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How drones and machine learning can prevent crocodile attacks

Cloud-powered drones equipped with machine learning algorithms will soon be able to detect crocodiles lurking in the waters of Queensland, Australia

Cloud and machine learning are being used to interpret drone-collected images that will be used to scan for crocodiles in a bid to protect swimmers and tourists in Queensland, Australia.

At the World of Drones Congress in Brisbane, a demonstration of the CrocSpotter technology successfully identified crocodiles in the Mowbray river near Cairns in support of the Queensland government’s CrocWise initiative.

Intended for use on beaches and waterways from Mission Beach to Port Douglas at its inception, CrocSpotter will be rolled out over the next four weeks as part of a three to four-month trial, during which its machine learning algorithm will be trained and enhanced.

Ben Trollope, CEO of the Ripper Group, a Westpac-sponsored operation that uses drones for safety and rescue missions, said there have been 97 crocodile incidents in the past 100 years.

He stressed that the information collected through the operation would help inform agencies about the location of crocodiles and steer them towards the most appropriate course of action.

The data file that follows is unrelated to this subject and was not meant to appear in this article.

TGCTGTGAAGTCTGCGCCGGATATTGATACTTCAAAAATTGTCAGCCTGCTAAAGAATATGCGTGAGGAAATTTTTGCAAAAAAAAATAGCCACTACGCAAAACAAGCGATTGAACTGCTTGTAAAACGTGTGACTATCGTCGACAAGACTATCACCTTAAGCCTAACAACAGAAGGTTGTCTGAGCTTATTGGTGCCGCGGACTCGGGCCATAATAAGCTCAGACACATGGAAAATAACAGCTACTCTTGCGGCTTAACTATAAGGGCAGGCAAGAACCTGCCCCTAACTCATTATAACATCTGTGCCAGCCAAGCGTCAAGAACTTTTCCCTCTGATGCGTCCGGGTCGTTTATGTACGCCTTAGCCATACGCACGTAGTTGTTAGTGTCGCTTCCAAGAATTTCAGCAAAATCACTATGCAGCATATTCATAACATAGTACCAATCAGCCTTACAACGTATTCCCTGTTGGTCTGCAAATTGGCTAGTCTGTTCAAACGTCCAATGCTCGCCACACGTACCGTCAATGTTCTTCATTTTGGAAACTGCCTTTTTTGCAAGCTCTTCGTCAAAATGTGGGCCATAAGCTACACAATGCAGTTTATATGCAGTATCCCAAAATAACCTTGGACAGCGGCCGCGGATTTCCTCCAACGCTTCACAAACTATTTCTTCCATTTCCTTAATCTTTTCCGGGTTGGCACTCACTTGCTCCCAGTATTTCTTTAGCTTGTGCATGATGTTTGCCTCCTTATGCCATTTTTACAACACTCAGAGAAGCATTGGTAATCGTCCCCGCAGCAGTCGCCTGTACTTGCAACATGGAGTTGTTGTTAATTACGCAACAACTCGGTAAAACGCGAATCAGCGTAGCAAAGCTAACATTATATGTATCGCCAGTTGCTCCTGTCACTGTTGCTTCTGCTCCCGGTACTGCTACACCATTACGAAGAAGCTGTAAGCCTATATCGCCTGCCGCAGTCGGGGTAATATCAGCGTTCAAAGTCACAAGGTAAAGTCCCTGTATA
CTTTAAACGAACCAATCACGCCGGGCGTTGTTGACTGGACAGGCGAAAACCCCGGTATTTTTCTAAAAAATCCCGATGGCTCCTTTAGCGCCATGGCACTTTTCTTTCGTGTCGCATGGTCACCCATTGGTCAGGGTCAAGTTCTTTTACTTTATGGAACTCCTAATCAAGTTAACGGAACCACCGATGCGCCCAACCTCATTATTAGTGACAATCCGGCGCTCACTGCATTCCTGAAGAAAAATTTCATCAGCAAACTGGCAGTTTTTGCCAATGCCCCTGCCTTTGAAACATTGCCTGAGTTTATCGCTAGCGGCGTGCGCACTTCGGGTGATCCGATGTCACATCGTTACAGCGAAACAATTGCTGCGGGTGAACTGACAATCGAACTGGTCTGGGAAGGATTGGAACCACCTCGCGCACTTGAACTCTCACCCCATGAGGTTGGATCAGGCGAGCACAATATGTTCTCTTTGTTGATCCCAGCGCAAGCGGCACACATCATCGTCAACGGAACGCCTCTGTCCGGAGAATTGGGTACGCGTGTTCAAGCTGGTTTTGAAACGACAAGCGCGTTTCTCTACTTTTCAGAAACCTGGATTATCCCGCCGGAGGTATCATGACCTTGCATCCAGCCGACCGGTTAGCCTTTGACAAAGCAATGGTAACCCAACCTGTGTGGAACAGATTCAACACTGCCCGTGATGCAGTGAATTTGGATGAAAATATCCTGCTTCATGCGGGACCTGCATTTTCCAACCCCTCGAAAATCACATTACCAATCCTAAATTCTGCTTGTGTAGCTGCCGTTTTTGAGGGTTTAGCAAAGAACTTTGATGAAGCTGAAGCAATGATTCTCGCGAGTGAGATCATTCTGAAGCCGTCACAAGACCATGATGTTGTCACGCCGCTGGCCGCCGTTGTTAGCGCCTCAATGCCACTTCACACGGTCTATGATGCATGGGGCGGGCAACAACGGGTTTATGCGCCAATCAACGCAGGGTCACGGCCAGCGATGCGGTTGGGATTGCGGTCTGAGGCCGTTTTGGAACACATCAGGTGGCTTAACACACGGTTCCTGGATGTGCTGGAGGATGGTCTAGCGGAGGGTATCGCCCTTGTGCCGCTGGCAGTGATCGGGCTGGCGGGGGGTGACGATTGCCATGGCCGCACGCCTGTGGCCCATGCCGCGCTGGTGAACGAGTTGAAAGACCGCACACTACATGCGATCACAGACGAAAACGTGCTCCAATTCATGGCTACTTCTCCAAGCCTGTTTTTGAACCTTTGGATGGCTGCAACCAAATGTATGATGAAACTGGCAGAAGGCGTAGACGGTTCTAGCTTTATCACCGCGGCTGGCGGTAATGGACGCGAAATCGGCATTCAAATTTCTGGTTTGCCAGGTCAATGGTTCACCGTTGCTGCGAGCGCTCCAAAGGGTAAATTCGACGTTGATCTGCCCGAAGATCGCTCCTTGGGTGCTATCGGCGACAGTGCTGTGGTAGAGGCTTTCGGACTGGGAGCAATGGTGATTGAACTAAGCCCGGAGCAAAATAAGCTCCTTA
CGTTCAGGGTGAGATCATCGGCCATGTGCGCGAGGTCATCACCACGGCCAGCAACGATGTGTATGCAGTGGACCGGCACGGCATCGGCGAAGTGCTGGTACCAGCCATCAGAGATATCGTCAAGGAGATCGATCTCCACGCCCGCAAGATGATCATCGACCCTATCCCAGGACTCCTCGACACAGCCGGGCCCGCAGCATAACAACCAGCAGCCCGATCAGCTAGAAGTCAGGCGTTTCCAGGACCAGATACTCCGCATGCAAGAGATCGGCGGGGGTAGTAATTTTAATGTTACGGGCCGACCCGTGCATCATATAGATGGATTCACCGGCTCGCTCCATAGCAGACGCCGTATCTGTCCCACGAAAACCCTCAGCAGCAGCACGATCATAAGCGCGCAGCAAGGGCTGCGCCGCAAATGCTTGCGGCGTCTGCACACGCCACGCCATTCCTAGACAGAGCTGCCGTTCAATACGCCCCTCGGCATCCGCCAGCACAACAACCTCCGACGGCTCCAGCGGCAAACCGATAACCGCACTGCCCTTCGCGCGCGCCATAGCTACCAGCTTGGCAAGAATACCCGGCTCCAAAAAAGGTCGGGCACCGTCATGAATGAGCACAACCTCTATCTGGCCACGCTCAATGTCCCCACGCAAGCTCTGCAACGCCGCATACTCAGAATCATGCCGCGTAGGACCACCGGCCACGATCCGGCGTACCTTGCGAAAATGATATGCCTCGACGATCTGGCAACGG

But although CrocSpotter is intended to help prevent crocodile attacks and encourage tourism, it also has an important conservation role. “If we know a shark or a crocodile is there, we can track it and provide real-time situational awareness,” said Trollope.

Underpinned by the Amazon Web Services (AWS) cloud, CrocSpotter uses the Ai Spotter algorithm initially developed by the University of Technology of Sydney (UTS) and the Ripper Group to identify sharks.

With CrocSpotter, Ai Spotter is deployed on Westpac Little Ripper drones that transmit live video streams to ground pilots. The algorithm analyses the footage and singles out potential threats via a flashing red box around a crocodile.

The images collected by the drones are also uploaded to the Amazon S3 cloud storage service, where they can be used for machine learning, and to enhance the crocodile recognition algorithm.

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Ben Thurgood, head of solution architecture at AWS, said CrocSpotter has been proven to be 93% accurate, compared to human spotters, who have been achieving a 19% strike rate at best.

Also, it can achieve less than one second latency between a crocodile being identified and a lifesaver being alerted, while tapping the scale and reach of the cloud to stream live images anywhere.

The UTS researchers who designed the algorithm said the use of cloud also makes it possible to detect crocodiles in a range of environments, including murky and muddy waters in wetlands and in the open ocean.

According to the Business characteristics survey conducted by the Australian Bureau of Statistics, the appetite for public cloud services in Australia continues to grow, with 42% of businesses reporting the use of cloud computing, compared with 31% in 2015-16.

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